The terpenic resins employed in the asphaltic compositions of the present invention are those derived from terpenic raw materials such as turpentine, pine oil and related materials. The principal constituent of turpentine is terpene or pinene. The principal constituent of pine oil is a mixture of terpene alcohols (largely alpha terpineol) with small amounts of terpene hydrocarbons and ethers. The pine oil for such purpose is generally obtained by steam distillation of pine wood. In addition to the recovery of pine oil and turpentine as employed in the above process, other terpene hydrocarbons such as limonene, dipentene, terpinene and terpinolene are also obtained as intermediate fractions. The methods generally employed for producing resinous materials from the aforementioned substances involve oxidation or polymerization. Evaporation of turpentine and pine oils in open vessels yields resinous materials as a result of oxidation and polymerization. The terpenic resins utilized herein may either be of natural or synthetic origin. A more complete description of such resins and particularly the latter can be found in "The Chemistry of Synthetic Resins" by Carleton Ellis, Vol. I, Rheinhold Publishing Corporation, New York, N.Y. 1935. Preferably, the terpenic resin employed in the present asphalt compositions has a softening point (Ring and Ball) from about 50 to about 200 C. Particular preference is accorded those terpenic resins having a softening point (Ring and Ball) from about 95 to about 105 C. and a specific gravity at 25 C. of about 0.9 to about 1.03. Other typical characterizing properties are an acid number of less than 10 and an iodine number of about 30.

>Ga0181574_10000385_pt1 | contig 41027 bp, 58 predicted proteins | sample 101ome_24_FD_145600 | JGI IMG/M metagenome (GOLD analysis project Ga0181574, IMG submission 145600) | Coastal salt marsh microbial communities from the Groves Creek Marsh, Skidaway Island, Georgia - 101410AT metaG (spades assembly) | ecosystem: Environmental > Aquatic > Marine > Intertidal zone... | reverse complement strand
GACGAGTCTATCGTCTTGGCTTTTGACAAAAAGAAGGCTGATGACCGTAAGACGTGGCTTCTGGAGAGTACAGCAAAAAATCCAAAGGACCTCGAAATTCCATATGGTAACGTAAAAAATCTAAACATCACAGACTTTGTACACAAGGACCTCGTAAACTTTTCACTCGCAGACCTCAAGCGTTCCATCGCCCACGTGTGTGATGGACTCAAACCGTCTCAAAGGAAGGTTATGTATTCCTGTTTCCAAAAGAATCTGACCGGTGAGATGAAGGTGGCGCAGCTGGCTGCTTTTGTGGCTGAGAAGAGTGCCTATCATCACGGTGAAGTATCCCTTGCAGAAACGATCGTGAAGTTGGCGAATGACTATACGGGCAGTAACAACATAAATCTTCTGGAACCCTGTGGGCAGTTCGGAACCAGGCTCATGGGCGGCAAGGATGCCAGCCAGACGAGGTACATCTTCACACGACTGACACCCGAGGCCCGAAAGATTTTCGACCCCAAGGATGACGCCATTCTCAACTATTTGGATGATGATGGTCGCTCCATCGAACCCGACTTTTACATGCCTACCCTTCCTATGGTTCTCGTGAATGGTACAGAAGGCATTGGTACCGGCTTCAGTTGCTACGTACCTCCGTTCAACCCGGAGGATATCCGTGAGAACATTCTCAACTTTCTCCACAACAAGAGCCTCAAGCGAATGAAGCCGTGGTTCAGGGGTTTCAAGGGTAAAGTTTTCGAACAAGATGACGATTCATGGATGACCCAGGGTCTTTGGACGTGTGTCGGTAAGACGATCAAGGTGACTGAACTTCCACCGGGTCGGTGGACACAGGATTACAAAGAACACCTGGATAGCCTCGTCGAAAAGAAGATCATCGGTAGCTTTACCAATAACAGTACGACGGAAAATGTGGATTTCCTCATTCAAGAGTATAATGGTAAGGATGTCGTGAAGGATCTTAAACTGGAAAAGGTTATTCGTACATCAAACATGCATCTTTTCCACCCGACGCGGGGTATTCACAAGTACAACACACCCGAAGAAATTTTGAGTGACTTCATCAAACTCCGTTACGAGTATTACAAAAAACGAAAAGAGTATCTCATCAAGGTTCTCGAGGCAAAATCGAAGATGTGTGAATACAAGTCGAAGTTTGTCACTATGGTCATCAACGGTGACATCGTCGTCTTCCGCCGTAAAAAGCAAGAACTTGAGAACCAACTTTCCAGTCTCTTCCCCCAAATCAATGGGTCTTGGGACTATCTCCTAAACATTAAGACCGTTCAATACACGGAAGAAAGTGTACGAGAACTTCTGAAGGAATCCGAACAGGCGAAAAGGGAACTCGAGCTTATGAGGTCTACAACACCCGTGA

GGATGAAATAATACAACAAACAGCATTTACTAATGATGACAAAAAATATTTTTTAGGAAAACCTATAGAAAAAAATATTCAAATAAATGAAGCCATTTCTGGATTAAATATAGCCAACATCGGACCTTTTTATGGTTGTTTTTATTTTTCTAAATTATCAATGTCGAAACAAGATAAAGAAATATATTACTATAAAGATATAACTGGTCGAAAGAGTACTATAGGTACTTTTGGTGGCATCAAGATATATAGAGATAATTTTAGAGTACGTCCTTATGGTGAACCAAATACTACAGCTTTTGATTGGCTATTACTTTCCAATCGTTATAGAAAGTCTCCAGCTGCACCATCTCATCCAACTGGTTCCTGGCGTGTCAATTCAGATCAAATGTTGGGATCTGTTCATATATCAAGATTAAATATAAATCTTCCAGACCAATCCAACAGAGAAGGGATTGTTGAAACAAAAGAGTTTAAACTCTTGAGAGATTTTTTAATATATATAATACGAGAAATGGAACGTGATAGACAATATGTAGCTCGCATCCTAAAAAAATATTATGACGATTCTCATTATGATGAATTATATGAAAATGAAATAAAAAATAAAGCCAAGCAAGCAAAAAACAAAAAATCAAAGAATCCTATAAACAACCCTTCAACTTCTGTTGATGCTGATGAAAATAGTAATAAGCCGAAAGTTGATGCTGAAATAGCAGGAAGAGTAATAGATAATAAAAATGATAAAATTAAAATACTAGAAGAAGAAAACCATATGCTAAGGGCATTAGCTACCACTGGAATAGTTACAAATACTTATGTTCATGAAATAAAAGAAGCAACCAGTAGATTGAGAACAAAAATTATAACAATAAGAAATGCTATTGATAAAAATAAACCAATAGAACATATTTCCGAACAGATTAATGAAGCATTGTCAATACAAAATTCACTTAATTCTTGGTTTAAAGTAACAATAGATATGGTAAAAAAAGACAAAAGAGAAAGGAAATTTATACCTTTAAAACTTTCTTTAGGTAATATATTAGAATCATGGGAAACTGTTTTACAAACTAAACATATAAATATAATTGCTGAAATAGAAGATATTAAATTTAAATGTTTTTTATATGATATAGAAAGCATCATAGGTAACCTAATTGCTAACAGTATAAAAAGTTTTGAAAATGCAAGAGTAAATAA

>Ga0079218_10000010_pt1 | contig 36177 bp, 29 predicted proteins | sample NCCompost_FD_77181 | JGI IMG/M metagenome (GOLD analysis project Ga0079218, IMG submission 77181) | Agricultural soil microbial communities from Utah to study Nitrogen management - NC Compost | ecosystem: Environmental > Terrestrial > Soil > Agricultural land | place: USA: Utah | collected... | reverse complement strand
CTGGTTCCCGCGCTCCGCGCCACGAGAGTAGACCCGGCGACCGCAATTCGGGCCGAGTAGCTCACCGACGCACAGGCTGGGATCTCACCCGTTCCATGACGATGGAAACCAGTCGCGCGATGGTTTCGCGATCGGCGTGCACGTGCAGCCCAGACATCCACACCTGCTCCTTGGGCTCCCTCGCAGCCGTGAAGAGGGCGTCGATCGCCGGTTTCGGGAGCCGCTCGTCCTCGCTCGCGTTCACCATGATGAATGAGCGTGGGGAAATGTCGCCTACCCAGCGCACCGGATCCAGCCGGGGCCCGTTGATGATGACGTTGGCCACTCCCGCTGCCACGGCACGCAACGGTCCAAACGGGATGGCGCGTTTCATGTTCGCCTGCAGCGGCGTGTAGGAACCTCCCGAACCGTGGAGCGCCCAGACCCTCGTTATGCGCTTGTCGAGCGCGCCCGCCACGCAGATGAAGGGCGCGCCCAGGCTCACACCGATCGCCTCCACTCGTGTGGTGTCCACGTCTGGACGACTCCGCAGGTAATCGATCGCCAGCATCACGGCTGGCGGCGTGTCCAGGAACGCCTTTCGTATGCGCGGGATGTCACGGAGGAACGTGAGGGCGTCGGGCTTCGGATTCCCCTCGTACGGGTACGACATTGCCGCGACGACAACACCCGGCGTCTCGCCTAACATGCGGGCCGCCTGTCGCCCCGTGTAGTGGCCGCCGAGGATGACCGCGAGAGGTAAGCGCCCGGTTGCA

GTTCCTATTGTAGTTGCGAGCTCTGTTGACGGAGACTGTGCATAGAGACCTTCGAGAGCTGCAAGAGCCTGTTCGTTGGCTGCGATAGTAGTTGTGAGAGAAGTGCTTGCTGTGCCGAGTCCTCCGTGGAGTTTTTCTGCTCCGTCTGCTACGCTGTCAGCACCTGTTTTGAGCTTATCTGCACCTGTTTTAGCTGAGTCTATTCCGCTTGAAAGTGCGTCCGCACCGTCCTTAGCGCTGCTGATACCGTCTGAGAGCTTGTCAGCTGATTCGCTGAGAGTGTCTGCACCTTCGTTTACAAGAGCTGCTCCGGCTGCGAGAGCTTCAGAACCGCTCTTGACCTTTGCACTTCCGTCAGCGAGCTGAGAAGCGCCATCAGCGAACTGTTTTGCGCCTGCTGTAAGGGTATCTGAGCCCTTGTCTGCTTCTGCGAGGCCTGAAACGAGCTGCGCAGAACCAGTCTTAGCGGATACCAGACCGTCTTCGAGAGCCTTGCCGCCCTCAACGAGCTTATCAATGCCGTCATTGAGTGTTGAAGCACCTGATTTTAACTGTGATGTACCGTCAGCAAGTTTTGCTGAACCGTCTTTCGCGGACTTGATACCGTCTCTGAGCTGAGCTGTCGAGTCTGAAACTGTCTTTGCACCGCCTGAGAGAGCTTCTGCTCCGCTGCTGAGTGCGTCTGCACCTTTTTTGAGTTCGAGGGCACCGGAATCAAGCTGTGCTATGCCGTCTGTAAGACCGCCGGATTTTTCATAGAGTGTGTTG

The novel asphaltic compositions described herein may be employed as such or in combination with various filler materials and inert aggregates, for imparting additionally desired properties to the composition. These fillers or aggregates, in combination with the aforementioned asphaltic compositions may typically comprise from about 85 to about 95 percent, by weight of the total asphaltic binder-aggregate mixture.